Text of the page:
Yamaha mixes Sony’s and Bose’s high-end headphones with the YH-E700Bs. The question is whether it can keep up with those established names.
Yamaha remained aloof from the (over-ear) headphone market for years. Not entirely surprising: the target audience of the British audio manufacturer is categorized as ‘audiophiles.’ Wireless and audio enthusiasts are two words that you can’t quickly connect. In recent years, it seems to be slowly coming back. First, with a series of in-ear headphones, and gradually more and more on- and over-ear models. This also applies to the YH-E700B that we received for this test.
It is certainly not the most expensive pair that Yamaha has ever released. That award belongs to the YH-E700A, released two years ago with a price tag of 399 euros. You now pay about 349 euros for the YH-E700B. That price is expected to drop over time, just like competitors from Sony ( WH-1000XM5 ) and Bose ( 700 ).
Special over-ear design
Yamaha’s YH-E700B is aimed at users who desire a discreet design. You can get the headphones in black and gold, where the materials are always made of matte plastic. Only the hinge – which should imitate a kind of brushed aluminum – and the adjustment mechanism are made of metal. Furthermore, the headband is made of faux leather.
As mentioned, the design does not stand out. The Yamaha logo is also not immediately of the ‘eye-catching’ kind. We can taste that. What we did notice negatively when we first took the headphones out of the box was the weight. At 335 grams, it is one of the heaviest over-ear headphones. For comparison: the WH-1000XM5 weighs 250 grams.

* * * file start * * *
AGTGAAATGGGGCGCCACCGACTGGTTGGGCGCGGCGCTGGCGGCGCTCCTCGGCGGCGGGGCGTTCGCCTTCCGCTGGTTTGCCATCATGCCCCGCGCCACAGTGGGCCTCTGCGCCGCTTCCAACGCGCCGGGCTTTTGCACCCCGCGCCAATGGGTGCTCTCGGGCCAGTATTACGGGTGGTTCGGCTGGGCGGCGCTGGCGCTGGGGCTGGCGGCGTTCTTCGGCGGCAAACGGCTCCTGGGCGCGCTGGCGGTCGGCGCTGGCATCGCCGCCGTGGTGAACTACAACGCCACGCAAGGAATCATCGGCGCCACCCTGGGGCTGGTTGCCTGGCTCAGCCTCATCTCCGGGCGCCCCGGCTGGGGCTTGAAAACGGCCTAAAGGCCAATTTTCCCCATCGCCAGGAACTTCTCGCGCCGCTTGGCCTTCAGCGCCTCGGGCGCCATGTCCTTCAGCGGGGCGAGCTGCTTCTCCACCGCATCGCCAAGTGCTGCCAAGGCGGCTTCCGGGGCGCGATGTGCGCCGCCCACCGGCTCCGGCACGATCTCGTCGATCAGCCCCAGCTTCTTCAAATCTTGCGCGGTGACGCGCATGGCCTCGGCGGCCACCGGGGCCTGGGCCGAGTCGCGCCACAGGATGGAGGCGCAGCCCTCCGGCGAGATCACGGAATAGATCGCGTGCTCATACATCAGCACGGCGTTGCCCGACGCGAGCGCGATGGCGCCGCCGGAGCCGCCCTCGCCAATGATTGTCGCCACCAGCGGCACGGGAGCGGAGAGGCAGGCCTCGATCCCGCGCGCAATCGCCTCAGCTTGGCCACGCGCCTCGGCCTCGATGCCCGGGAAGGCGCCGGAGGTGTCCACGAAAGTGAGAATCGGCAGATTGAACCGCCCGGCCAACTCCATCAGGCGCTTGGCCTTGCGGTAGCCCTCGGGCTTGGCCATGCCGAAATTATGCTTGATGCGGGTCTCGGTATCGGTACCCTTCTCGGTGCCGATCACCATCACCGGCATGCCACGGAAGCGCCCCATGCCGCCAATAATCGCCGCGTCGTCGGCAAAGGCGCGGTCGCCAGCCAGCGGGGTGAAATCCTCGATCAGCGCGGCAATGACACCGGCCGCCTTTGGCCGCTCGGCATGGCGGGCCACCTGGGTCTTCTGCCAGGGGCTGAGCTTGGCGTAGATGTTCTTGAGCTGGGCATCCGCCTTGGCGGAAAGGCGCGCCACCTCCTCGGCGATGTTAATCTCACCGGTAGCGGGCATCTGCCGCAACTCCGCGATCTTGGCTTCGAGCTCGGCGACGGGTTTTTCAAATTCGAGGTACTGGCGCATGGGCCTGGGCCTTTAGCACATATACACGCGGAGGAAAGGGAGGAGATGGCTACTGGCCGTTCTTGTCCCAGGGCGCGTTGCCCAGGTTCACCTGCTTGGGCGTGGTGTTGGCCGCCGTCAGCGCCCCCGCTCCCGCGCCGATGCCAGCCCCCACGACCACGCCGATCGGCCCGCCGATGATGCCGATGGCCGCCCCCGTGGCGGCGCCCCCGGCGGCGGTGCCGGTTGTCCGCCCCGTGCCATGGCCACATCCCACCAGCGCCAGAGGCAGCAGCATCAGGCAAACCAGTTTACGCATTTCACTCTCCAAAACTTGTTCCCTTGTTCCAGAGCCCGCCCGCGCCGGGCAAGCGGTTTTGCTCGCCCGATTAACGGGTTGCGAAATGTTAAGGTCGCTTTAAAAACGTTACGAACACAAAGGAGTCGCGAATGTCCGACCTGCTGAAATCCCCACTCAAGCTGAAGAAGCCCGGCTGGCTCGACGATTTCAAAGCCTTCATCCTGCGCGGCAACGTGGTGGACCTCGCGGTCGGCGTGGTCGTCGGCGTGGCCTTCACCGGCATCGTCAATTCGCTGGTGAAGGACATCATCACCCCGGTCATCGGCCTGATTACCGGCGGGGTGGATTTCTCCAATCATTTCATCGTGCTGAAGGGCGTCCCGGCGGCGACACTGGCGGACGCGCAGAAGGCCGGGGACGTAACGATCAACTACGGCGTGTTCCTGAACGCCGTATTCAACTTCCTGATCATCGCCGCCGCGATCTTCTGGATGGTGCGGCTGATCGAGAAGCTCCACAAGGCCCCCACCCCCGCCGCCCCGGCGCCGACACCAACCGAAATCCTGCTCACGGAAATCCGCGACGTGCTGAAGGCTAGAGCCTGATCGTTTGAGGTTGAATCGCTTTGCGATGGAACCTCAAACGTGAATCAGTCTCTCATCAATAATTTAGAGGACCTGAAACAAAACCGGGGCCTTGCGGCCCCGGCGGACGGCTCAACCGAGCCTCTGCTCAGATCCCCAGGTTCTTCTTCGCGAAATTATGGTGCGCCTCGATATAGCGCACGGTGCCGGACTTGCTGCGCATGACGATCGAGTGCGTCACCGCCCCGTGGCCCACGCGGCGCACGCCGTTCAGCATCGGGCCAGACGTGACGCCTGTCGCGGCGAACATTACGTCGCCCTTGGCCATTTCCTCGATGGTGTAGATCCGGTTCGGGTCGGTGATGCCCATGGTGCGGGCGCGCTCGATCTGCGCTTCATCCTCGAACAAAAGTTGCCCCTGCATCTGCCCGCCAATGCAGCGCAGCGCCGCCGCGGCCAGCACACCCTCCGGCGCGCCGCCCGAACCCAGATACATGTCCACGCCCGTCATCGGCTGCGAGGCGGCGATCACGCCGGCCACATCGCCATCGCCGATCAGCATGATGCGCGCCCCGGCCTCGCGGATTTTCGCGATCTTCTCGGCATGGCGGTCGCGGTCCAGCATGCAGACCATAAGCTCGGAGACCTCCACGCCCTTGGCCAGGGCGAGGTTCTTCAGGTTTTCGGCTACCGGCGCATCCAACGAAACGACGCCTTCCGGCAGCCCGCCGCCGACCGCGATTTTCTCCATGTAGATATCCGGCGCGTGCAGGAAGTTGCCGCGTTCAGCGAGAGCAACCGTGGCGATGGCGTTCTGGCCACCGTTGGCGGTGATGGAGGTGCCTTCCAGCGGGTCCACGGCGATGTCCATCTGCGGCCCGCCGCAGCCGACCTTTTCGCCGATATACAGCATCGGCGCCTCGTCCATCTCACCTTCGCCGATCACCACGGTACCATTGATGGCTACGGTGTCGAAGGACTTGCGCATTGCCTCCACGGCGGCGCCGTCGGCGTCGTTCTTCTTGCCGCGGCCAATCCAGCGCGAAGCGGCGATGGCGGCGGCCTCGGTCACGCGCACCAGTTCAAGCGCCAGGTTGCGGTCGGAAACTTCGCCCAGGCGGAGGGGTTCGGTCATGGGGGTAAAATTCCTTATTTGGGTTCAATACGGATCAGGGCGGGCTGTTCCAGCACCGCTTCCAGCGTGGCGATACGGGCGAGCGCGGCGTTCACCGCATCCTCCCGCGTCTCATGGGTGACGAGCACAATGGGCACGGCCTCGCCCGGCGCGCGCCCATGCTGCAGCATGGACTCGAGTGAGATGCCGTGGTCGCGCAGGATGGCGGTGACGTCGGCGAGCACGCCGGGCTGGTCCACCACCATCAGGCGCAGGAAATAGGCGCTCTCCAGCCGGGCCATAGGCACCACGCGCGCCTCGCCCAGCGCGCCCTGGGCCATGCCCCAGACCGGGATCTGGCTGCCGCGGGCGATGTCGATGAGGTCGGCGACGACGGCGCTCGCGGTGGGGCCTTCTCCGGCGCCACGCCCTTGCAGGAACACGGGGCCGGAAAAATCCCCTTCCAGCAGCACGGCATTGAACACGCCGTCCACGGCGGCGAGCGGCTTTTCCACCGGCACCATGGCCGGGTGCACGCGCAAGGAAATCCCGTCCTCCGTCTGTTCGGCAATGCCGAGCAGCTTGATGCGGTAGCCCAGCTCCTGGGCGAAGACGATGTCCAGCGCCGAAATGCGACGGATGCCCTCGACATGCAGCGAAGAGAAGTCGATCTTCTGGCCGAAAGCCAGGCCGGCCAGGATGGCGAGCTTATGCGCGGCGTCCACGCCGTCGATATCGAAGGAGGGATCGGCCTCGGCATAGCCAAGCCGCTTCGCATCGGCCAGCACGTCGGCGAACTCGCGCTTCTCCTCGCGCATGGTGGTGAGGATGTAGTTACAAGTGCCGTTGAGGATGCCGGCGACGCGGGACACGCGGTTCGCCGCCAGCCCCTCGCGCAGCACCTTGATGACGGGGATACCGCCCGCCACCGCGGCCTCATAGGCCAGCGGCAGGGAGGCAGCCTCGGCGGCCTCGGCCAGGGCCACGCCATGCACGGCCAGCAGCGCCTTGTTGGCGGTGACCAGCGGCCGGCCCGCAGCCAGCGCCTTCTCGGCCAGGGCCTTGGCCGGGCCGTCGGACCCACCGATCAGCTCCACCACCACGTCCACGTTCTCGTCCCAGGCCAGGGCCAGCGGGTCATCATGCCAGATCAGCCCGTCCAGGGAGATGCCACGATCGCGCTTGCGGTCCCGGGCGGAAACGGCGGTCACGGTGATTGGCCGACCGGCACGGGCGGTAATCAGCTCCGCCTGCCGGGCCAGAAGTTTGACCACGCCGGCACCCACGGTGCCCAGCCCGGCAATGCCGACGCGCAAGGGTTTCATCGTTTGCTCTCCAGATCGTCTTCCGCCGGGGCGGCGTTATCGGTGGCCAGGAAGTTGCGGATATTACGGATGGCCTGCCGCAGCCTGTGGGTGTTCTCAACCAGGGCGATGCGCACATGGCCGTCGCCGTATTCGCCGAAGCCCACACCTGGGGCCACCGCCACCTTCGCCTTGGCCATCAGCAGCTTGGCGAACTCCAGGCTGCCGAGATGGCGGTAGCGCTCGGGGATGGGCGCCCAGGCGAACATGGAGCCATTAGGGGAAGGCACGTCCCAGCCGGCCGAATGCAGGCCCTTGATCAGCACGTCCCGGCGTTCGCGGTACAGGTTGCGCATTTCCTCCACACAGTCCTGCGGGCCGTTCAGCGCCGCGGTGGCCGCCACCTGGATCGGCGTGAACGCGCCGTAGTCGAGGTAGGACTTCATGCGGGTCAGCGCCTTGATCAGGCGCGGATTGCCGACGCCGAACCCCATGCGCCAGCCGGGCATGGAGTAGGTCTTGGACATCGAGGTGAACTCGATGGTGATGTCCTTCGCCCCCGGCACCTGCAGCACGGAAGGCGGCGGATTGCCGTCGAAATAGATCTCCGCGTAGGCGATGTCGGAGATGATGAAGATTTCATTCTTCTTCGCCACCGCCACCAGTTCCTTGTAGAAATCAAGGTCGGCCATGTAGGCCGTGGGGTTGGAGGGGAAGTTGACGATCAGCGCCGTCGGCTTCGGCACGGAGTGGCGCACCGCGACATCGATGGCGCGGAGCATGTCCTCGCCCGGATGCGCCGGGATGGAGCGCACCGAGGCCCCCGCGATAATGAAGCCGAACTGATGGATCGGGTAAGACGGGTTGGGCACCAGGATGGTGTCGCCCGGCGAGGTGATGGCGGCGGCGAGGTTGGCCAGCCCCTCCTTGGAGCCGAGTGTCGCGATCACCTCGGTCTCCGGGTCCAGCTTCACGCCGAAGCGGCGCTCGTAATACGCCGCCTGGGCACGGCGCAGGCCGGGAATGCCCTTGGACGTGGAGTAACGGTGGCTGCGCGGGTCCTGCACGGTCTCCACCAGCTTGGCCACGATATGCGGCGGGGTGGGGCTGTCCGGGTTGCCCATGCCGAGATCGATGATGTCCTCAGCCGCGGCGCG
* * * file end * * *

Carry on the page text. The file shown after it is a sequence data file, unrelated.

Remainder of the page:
Also striking is the oval design of the earcups. Sony also opted for a more oval design with the XM5, although much less prevalent than with Yamaha’s headphones. As a result, there is also considerably less space in practice than with regular over-ear headphones. My ears are on the large side, and there is no room for them, while at Sony (or Bose/Sennheiser), I ‘fit’ with ease in the headphones.
Wearing comfort is not ideal
These points also immediately mark the biggest disadvantages. Although Yamaha put enough padding on the YH-E700B, both at the earcups and headband, the weight started to bother me after 2 to 3 hours. Over time, it even started to hurt. Our heads are not made to carry such weights, especially if the weight is mainly on your skull.
What made wearing the headphones even less comfortable was the narrow over-ear part. Or, well, actually, we don’t have to call that over-ear. The earpads fell over my ears every time I wore the YH-E700B. Sometimes it happened that one side of my ears fell into the earcaps. However, that is not ideal, given that the headphones press behind your ears.
Pauses your music (…too often)
The temperature also rises considerably when you wear the headphones like this, and they sometimes seem to decide that you no longer wear them. He then suddenly stops playing music while still standing on my head. Like many other high-end headphones, this YH-E700B contains a wearing sensor. It can stop music when you take off the headphones. However, due to the strange over-ear design, that does not work much of the time or very sporadically.
Operation with buttons
We are also not immediately pleased with the operation of the Yamaha headphones. There are four buttons in total, two for the volume, one for ANC, and the power button. If you only need to change the volume, it is simple (one click on one of the two buttons). Fast-forwarding a song is already more difficult. You then have to press the + button for volume for one second – countless times. However, that failed, and the volume only went to the ‘deafening’ position.